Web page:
Although the Corolla grasses may be tastier, Dorman points out yet another hazard to the horses remaining in the area. “We do have pesticides

and herbicides that are put down all the time that the horses are ingesting as well. This causes us a lot of concern.”

Ironically, despite having lived on the Outer Banks for so long, the horses are not protected by the Endangered Species Act. “They are not considered native wildlife,” says Ken Merrick, refuge manager of Mackay Island National Refuge, which borders the Corolla area to the north. “That’s because, basically, they are a non-native species that man has introduced regardless whether they were introduced four-hundred years ago, having jumped off the Spanish galleons and swam to shore, or whether they are an isolated population that hasn’t had a lot of genetic input from domestic animals.”

Merrick’s concern is that the wild horses are themselves a danger to the refuge areas, which are home to two other species which are recognized by the Act as endangered; the Piping Plover, a small sandy-colored bird resembling a sandpiper that uses the grasslands of the area for nesting, and the seabeach amaranth, a low-lying plant.

After over five years of attempting to educate the public in how to live compatibly with the wild horse, the Wild Horse Fund decided to change tactics. “We’ve been fighting for their preservation for so long,” says Dorman, “and we feel like the only way to do that is to separate the horses from the people because we have tried to educate the public. We’ve spent tens of thousands of dollars, and thousands of man-hours and we still have the very same problems we had the first year.”

In the fall of 1993, members of the Wild Horse Fund met to develop a plan to build a fence that would run the entire width of the island, from the sound to the shore, north of Corolla where the hard top road ends. Since they were not allowed by the county our state to obstruct the four-wheel drive traffic in this area, they placed a cattle guard across the road in an effort keep the horses from crossing back to dangerous southern territory. The barrier, which criss-crosses for over a mile along the dunes, runs 250 feet into the sound and over 180 feet into the ocean, and cost $40,000 to build. Since the members of the Wild Horse Fund feared that one of the wild horses might break a leg attempting to cross the cattle guard, they had additional iron bars welded into place between the existing bars.

In March of this year, after much debate and numerous meetings with county and state officials, the band of Corolla horses was herded north of the island, beyond the barrier. It appeared that after so many years, the horses were, at last, save from the many dangers of civilizations. The hope was short-lived.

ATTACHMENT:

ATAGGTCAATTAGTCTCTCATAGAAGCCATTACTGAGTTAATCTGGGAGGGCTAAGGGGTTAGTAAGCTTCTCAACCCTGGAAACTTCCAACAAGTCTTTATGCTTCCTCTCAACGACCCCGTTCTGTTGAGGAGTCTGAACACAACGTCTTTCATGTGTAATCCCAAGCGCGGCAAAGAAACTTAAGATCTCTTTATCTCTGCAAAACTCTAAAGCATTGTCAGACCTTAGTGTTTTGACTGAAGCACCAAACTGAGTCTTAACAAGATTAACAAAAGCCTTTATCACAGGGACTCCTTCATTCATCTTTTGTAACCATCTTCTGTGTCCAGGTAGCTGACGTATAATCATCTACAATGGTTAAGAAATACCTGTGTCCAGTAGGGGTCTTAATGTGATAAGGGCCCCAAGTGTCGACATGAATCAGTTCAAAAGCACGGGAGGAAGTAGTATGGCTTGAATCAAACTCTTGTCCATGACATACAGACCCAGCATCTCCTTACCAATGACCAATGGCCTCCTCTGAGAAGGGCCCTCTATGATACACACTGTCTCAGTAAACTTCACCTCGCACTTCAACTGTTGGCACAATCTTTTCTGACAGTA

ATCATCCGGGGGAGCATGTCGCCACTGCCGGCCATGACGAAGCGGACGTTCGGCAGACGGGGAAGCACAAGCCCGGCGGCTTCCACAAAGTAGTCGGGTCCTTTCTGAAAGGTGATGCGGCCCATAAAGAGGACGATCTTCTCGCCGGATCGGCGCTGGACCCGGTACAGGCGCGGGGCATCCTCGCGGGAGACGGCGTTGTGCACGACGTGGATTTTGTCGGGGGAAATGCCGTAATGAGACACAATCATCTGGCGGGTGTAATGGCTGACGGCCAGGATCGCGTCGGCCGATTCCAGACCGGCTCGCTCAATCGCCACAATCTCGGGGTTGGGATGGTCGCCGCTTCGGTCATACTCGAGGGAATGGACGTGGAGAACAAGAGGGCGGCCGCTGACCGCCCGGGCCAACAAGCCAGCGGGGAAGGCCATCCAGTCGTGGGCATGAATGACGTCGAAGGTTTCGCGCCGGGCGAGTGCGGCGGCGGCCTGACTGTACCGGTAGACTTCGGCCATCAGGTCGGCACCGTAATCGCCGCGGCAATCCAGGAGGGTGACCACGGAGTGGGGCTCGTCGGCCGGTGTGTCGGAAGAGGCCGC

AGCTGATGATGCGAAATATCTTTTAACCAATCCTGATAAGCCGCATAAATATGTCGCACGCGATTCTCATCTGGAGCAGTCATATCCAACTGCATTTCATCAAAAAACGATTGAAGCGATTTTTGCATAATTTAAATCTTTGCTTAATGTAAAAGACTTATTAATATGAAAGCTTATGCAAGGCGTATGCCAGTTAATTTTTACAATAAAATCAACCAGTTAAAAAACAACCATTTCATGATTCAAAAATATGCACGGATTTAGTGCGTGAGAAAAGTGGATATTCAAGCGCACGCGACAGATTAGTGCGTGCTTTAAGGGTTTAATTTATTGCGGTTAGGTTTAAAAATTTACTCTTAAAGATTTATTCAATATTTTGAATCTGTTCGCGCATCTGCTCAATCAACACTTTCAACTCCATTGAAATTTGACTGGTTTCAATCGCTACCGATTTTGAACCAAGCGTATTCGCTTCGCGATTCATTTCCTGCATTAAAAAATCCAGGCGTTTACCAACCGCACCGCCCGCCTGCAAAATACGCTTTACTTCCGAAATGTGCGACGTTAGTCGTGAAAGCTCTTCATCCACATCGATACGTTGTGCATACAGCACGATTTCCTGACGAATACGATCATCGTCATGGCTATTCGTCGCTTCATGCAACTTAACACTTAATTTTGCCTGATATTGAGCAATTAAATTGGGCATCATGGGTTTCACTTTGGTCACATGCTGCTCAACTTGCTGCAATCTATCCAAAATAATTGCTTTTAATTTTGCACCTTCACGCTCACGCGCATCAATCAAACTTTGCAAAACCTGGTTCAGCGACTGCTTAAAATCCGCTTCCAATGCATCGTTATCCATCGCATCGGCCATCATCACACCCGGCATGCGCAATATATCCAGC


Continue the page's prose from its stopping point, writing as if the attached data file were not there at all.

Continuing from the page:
Within less than two months it became apparent the wild horses were not to be so easily contained. Almost immediately there were reports of a few horses swimming around the fence on the sound side. These isolated incidences were quickly handled by members of the Fund. But in May one of the strongest studs, Midnight, pushed his harem of mares over the cattle guard. By morning, the herd of ten horses was once again browsing on Corolla lawns.

In an effort to make the cattle guard look like a more formidable barrier, Fund members decided to paint the reinforcement bars that had been added black and to paint diagonal lines along the northern side of the road. (Much of the interviewing for this article was done while Dorman and the author spray painted the bars.) “We’re hoping the painting of the bars and the diagonal striping will cause the horses to be a little more concerned. Diagonal stripes affect their eyesight and confuse them,” says Dorman.

“We need this to work temporarily,” continues Dorman. “This is not the long term solution. We need it to get us through to a point where we can come up with our long-range goals.”

Although the long-term solution has yet to be determined, Dorman feels one day the wild horses of Corolla may need to be moved to a less populated area on the mainland. The Fund continues to explore ways to protect their endangered friends. Perhaps the days of horses galloping through the surf, their long manes blowing in the wind, are numbered, but I wouldn’t say that too loudly around Debbie Westner, Rowena Dorman, or the other dedicated members of the Corolla Wild Horse Fund.